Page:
Here we have the general outlines of the much more sophisticated and far-reaching system uncovered by Snowden, which intercepts all our communications and stores them for future reference. Then, as now, the justification for domestic surveillance was hung on a “foreign subversion” hook. Then, as now, they routinely vacuumed up signals intelligence – telephony, cables, information gleaned from bugs – from our ostensible allies. One highlight of the Fellwock interview is that it verifies the strong suspicion in many quarters that the Israeli attack on the U.S.S. Liberty was no “mistake”:

“Q. You remember about the ‘Liberty,’ the communications ship we sent in along the coast which was torpedoed by Israeli gunboats? The official word at the time was that the whole thing was a mistake. Johnson calls it a “heartbreaking episode” in The Vantage Point. How does this square with your information?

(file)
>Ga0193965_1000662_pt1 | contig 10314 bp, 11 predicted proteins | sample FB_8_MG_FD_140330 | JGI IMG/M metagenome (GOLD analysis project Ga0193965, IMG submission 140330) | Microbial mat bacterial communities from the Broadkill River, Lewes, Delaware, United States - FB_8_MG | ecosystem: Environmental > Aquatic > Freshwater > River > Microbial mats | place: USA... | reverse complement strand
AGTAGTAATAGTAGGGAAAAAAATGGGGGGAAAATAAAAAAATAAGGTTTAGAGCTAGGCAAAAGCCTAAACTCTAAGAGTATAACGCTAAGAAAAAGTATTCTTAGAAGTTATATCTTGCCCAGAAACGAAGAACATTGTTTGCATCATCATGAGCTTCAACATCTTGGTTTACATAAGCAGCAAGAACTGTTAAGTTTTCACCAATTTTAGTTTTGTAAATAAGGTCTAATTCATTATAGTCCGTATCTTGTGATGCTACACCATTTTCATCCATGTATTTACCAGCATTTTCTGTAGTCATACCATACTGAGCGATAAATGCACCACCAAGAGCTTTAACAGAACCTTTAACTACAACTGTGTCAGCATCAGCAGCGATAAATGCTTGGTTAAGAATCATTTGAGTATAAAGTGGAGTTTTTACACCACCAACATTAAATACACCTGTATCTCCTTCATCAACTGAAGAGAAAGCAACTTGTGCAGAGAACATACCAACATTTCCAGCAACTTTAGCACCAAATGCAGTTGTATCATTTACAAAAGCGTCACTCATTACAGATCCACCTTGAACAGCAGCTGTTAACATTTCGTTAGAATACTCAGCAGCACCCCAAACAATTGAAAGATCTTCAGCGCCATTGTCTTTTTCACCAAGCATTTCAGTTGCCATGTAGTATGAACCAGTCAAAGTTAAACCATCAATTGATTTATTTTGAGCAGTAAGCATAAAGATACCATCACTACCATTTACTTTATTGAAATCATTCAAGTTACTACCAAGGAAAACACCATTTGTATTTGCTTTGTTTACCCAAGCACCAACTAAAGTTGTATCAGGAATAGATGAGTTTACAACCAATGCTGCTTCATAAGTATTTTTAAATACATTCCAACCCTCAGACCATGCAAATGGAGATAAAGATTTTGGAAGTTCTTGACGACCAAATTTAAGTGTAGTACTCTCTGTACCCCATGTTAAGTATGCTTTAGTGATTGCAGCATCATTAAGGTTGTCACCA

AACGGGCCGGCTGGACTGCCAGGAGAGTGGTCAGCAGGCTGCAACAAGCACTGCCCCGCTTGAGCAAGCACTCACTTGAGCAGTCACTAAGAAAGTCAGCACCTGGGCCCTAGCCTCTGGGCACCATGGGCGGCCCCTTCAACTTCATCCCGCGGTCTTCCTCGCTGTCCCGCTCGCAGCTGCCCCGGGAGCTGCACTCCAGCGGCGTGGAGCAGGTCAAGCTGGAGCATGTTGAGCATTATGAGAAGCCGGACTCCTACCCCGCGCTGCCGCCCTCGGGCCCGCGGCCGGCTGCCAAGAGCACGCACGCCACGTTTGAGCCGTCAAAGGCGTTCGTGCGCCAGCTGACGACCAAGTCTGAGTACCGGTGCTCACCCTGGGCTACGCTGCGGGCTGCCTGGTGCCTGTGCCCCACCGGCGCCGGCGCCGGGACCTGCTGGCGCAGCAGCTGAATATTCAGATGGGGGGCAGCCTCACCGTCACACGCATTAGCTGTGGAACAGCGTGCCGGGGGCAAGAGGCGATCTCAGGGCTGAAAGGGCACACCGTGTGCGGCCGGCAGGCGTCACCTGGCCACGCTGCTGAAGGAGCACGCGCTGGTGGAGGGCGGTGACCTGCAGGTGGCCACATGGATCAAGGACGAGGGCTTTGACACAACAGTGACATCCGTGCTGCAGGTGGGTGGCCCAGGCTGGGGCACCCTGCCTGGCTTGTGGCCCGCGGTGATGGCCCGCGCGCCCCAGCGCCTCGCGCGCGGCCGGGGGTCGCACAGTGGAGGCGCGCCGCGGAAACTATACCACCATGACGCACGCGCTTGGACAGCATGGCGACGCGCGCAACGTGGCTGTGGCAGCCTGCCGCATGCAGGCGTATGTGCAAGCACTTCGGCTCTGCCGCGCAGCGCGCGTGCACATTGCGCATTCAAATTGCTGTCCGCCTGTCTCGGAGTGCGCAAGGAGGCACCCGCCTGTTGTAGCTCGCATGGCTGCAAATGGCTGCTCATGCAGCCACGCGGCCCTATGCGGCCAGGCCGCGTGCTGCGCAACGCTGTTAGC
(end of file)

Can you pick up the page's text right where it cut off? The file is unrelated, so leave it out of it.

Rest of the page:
“A. The whole idea of sending the “Liberty” in was that at that point the US simply didn’t know what was going on going on [during the Six Day war]. We sent it in close so that we could find out hard information about what the Israelis’ intentions were. What it found out, among other things, was that Dayan’s intentions were to push on to Damascus and to Cairo. The Israelis shot at the “Liberty,” damaged it pretty badly and killed some of the crew, and told it to stay away. After this it got very tense. It became pretty clear that the White House had gotten caught with its pants down.”

I’m pretty sure David Horowitz, who was editor of the magazine at the time, doesn’t care to be reminded of this particular journalistic triumph.